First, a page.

We experience all kinds of inclement weather around the Nation and the globe. Rain is probably the most common and universal. Although here in California, we haven’t been seeing too much of it! What should we do, or not do, when it comes to rainy weather and our swimming pool?
This is a rule I have all of my swimming pool service technicians follow and what I always tell my customers. Never, under any circumstances should you be netting or brushing your pool when it is raining. Even if you don’t see lightning and an electrical storm is not forecasted, I cannot stress this enough. You never want to be holding on to your metal, telescopic pole while it is raining. This puts you at risk of attracting lightning. Please don’t die? Those leaves can wait!
All you can really do is make sure the pump and skimmer baskets are empty so you impeller in your pump won’t get clogged, help prevent clogs in your line and make sure the water can flow freely through your system so your pump doesn’t run dry.
Run for Cover
If you have a swimming pool cover you may want to put it on during a rainstorm. This will help keep debris from falling into the pool. Keep in mind it will catch on the top of the cover and you’ll still have to deal with the mess one way or another. If you have a safety cover, same thing.
There is no need to turn off your circulation system during a rain storm. We need the chemicals to still work and want the dirt and debris to be filtered out just like under normal circumstances. Never try to change settings on the pool pump or at the timer when it is raining. Never try to install any equipment involving electrical work when it is raining. Even if you have a pop-up or some other cover, it is just not worth the risk.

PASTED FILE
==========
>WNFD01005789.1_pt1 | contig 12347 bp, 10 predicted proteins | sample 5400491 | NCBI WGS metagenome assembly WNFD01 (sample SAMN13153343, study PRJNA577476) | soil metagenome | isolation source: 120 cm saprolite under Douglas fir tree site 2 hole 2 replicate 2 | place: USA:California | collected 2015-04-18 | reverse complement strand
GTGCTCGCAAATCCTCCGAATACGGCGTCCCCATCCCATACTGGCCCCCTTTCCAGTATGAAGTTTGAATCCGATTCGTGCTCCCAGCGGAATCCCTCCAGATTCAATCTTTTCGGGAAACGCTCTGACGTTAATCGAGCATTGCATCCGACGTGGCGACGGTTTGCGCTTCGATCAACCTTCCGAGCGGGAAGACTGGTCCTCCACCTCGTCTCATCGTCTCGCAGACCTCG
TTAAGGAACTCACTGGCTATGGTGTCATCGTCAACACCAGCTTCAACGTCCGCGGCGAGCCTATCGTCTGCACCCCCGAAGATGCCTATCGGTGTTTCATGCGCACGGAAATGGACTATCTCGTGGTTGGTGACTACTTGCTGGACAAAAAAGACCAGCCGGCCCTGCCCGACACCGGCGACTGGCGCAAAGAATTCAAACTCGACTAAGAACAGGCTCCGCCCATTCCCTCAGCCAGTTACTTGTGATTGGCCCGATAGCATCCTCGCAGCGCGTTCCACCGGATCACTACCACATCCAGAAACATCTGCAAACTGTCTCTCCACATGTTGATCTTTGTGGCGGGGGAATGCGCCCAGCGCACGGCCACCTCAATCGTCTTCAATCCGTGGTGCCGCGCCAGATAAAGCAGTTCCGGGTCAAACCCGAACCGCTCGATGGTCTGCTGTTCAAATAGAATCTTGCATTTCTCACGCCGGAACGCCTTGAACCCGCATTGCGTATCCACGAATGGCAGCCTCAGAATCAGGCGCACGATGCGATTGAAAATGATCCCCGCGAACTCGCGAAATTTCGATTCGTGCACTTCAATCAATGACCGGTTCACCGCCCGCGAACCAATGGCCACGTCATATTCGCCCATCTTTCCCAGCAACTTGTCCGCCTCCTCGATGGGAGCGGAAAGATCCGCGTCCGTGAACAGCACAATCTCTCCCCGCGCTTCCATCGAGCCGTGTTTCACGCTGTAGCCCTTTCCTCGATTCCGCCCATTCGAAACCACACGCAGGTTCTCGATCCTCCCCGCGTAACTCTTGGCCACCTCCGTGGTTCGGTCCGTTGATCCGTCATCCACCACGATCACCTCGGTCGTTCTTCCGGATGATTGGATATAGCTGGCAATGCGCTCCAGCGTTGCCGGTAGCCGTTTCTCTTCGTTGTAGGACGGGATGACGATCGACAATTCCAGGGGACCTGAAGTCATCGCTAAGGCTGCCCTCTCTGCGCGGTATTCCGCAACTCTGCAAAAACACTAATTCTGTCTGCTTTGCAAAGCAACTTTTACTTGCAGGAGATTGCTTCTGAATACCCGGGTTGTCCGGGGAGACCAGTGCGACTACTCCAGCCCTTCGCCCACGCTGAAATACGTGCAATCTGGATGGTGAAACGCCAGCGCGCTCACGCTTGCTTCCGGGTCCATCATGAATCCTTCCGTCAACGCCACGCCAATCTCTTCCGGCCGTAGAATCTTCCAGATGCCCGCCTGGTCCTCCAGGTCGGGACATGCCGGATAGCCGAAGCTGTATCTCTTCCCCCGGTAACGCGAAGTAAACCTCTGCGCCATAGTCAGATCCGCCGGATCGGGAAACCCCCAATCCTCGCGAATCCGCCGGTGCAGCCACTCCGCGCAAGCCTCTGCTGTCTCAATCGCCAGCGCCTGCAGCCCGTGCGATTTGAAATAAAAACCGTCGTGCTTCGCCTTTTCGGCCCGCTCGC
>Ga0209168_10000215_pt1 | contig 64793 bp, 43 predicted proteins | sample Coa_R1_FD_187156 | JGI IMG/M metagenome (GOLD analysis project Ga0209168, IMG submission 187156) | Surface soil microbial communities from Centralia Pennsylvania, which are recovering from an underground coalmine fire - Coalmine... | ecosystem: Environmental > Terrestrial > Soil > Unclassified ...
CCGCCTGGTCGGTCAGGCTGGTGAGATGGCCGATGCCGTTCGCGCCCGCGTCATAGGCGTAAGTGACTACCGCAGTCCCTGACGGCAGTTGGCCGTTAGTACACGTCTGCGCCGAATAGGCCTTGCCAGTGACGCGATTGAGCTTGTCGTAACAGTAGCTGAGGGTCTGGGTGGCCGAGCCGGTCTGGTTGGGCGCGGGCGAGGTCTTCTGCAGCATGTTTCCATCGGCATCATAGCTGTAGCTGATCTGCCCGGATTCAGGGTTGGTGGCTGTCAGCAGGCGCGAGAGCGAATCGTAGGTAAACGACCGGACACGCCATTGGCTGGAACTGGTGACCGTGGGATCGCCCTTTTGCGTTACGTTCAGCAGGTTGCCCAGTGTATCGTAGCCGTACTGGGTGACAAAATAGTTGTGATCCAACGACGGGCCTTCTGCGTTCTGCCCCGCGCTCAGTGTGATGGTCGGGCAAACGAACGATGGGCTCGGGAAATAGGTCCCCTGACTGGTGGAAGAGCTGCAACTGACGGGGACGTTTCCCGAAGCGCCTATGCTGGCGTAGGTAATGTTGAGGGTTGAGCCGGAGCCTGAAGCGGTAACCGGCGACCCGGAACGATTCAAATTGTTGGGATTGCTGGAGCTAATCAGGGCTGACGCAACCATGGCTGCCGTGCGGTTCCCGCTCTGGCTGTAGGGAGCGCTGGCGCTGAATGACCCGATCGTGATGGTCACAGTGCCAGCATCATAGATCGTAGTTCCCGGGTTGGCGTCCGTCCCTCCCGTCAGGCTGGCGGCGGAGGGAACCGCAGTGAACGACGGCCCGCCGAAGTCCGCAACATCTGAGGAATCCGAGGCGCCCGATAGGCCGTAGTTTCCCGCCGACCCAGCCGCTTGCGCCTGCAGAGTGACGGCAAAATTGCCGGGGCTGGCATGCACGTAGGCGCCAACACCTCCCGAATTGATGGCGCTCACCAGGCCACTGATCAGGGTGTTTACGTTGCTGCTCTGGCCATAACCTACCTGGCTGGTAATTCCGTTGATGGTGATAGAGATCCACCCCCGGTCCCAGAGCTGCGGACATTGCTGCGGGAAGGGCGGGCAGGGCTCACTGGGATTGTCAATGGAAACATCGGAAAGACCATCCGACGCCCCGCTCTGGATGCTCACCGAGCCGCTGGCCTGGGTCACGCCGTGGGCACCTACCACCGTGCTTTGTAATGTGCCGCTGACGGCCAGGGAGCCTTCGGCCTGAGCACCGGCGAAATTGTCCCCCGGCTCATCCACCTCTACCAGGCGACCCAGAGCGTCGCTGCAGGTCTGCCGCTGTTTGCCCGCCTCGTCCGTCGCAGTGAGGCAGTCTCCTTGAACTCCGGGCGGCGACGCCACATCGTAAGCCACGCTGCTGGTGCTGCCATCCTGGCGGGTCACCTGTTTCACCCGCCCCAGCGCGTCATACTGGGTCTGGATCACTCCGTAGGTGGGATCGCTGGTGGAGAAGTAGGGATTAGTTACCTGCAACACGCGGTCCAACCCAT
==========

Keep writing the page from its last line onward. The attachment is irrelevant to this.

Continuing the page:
An Overflowing Pool
This can happen if the rainfall is heavy or continuous. If you can, wait until the storm passes and then deal with it. I have had some customers call me and say the water was overflowing so badly that it was coming towards their home! If it is an issue or an emergency, having a DE filter will be really helpful in this instance. While we would never drain our entire pool through our filter, lowering the water is acceptable. Depending on the type of valve setup you have, you can backwash, letting the water go the opposite direction in the filter and than out to a designated p-trap. You may have a multiport valve that gives you other options. If you don’t have a designated area to expel the water, you can purchase a backwash hose at your local pool store and direct the water to the street or wherever is safest.
After the rain, or during only if it is absolutely necessary, you can also set up what is called a submersible pump. This is a type of pump used to drain water from pools. Yes, they plug in ,but are safe in and around water. How fast you’ll be able to pump out the water depends on the size of the pump. This is usually measured in Gallons Per Hour. (GPH). You can buy these or even rent them at some hardware stores. If you live in a place that rains a lot, investing in one may be a prudent choice.
After the Rain
You will have a mess on your hands, especially if the rain comes with heavy winds. Now it is safe to net and brush your pool. I recommend a heavy duty net and brush like this one.
It even comes with test strips! Net as much debris out of the pool as you can before vacuuming. If you have an automatic vacuum cleaner, take it out until most of the heavy debris is scooped out or you will just clog your cleaner.
Test the chemicals and make the necessary adjustments. If you had to backwash your filter, make sure to put 75% of DE back in. That is 75% of what you would use had you done a full filter clean. And heck, if you got enough debris, you may need to do a full filter clean.
Be patient with yourself. Our professional pool cleaning technicians can take 2-3 visits to restore the pool.